Jesus Became Like Us To Save Us

Hebrews 2:17 (ESV) … “Therefore he had to be made like his brothers in every respect, so that he might become a merciful and faithful high priest in the service of God, to make propitiation for the sins of the people.”


Jesus Christ became like us, his brothers and sisters, so that he could become our merciful and faithful High Priest. In the Old Testament, the high priest was the mediator between God and the people. The high priest’s job was to regularly offer animal sacrifices according to the law and to intercede with God for forgiveness for the people’s sins. The Jews understood the high priest as the one who had special duties that no other priests had. He alone could enter the Most Holy Place in the tabernacle or temple on the yearly Day of Atonement to pray to God about the sins of the nation. But Jesus’ death and resurrection inaugurated a new covenant. Under the old covenant, the high priests had to go before God once a year; Jesus’ death accomplished forgiveness once and for all for those who believe in him. Christ performed perfectly and completely the duties of a high priest. Thus the writer calls him our High Priest, our representative before God.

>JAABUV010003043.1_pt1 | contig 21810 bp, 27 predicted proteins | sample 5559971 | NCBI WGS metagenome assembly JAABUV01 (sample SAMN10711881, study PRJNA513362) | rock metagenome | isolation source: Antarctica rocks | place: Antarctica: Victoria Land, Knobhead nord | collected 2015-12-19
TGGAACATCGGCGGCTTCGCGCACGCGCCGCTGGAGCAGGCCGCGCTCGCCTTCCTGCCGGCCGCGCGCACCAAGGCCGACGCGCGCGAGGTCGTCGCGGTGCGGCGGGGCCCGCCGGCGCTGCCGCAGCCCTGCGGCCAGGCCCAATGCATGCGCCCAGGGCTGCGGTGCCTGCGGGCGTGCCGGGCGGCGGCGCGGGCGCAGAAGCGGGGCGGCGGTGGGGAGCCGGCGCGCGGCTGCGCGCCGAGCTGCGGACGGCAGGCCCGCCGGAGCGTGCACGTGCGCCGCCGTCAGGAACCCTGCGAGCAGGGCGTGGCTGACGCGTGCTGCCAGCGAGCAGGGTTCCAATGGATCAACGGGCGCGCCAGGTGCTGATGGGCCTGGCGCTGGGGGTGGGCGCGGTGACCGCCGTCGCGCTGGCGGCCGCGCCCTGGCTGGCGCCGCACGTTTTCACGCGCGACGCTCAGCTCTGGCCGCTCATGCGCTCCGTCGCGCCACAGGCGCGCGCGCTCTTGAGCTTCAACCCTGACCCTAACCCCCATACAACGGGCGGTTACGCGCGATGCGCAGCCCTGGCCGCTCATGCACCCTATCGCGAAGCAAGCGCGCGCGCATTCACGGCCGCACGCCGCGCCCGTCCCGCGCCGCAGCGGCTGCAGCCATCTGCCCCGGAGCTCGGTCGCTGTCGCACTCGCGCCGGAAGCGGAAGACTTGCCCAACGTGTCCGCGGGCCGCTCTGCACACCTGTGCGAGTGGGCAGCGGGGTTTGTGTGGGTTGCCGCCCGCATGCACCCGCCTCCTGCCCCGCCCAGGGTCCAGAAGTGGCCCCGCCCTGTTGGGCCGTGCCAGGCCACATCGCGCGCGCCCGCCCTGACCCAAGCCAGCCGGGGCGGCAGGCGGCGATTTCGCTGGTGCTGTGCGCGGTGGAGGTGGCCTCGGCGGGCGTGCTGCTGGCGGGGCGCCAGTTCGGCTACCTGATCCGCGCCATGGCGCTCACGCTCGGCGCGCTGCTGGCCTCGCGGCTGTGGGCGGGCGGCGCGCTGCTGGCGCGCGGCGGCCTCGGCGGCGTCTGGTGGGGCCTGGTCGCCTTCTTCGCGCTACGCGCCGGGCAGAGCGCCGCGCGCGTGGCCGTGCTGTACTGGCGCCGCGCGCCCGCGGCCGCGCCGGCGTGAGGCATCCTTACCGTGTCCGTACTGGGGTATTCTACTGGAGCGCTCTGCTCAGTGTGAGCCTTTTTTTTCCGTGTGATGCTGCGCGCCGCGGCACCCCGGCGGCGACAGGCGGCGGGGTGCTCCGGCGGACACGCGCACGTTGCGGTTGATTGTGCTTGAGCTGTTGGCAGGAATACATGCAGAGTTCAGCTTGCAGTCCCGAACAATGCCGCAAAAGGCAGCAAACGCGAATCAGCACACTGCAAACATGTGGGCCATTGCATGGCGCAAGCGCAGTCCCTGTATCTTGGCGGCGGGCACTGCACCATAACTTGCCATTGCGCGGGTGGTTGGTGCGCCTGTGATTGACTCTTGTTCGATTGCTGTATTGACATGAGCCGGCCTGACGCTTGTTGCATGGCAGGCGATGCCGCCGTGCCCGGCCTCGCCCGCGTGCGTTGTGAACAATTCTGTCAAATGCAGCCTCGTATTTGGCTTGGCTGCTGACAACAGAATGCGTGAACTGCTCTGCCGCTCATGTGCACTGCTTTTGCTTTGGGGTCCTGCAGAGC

Jesus became like us in every respect except for the sinful nature—Jesus never shared in that part of humanity (4:15; 7:26). Only in this way could he offer a sacrifice that would take away the sins of the people. That sacrifice was his life. Jesus’ death on the cross wiped out our sin and the grip it had on our lives. When we commit ourselves fully to Christ, we are released from sin’s domination over us.


How did Jesus’ sacrifice “take away” our sins? A holy God cannot overlook sin; thus, the sinfulness of humanity had to be punished. In the Old Testament, God required his people to sacrifice animals (“perfect” animals, healthy and whole) to atone for their sins. The costly sacrifice of an animal’s life impressed upon the sinner the seriousness of his or her sin before God. When animals’ blood was shed, God regarded the people’s faith and obedience, cleansed them, and took away their sins. At the right time, God dealt once and for all with sin and its ultimate consequence—death and eternal separation from God. Instead of sending all humanity to eternal punishment, God took the punishment himself (Romans 8:3). Sin had to be punished, but Jesus shed his blood—gave his life—to take away our sins so that we wouldn’t have to experience spiritual death. His sacrifice transforms our lives and hearts and makes us clean on the inside.[1]




[1] Barton, B. B., Veerman, D., Taylor, L. C., & Comfort, P. W. (1997). Hebrews (p. 28). Wheaton, IL: Tyndale House Publishers.

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